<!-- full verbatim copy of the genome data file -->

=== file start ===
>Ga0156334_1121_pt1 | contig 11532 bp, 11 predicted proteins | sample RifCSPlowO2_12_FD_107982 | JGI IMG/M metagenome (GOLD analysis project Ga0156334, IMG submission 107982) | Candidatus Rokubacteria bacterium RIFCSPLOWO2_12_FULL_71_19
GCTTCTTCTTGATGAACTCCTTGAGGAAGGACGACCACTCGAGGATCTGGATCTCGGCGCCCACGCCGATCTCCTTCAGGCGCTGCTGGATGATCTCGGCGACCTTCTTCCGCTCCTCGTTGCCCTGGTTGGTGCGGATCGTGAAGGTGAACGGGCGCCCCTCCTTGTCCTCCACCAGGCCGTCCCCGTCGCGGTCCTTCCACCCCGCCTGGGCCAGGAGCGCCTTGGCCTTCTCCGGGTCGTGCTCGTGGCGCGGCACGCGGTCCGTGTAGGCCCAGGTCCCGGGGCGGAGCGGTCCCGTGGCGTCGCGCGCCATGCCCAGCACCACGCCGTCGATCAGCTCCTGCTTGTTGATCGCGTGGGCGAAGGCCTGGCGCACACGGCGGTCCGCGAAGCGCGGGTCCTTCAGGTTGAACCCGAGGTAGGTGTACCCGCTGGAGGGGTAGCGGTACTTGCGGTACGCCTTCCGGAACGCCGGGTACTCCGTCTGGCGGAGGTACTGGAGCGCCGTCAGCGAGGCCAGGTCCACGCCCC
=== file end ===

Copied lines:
>Ga0156334_1121_pt1 | contig 11532 bp, 11 predicted proteins | sample RifCSPlowO2_12_FD_107982 | JGI IMG/M metagenome (GOLD analysis project Ga0156334, IMG submission 107982) | Candidatus Rokubacteria bacterium RIFCSPLOWO2_12_FULL_71_19
GCTTCTTCTTGATGAACTCCTTGAGGAAGGACGACCACTCGAGGATCTGGATCTCGGCGCCCACGCCGATCTCCTTCAGGCGCTGCTGGATGATCTCGGCGACCTTCTTCCGCTCCTCGTTGCCCTGGTTGGTGCGGATCGTGAAGGTGAACGGGCGCCCCTCCTTGTCCTCCACCAGGCCGTCCCCGTCGCGGTCCTTCCACCCCGCCTGGGCCAGGAGCGCCTTGGCCTTCTCCGGGTCGTGCTCGTGGCGCGGCACGCGGTCCGTGTAGGCCCAGGTCCCGGGGCGGAGCGGTCCCGTGGCGTCGCGCGCCATGCCCAGCACCACGCCGTCGATCAGCTCCTGCTTGTTGATCGCGTGGGCGAAGGCCTGGCGCACACGGCGGTCCGCGAAGCGCGGGTCCTTCAGGTTGAACCCGAGGTAGGTGTACCCGCTGGAGGGGTAGCGGTACTTGCGGTACGCCTTCCGGAACGCCGGGTACTCCGTCTGGCGGAGGTACTGGAGCGCCGTCAGCGAGGCCAGGTCCACGCCCC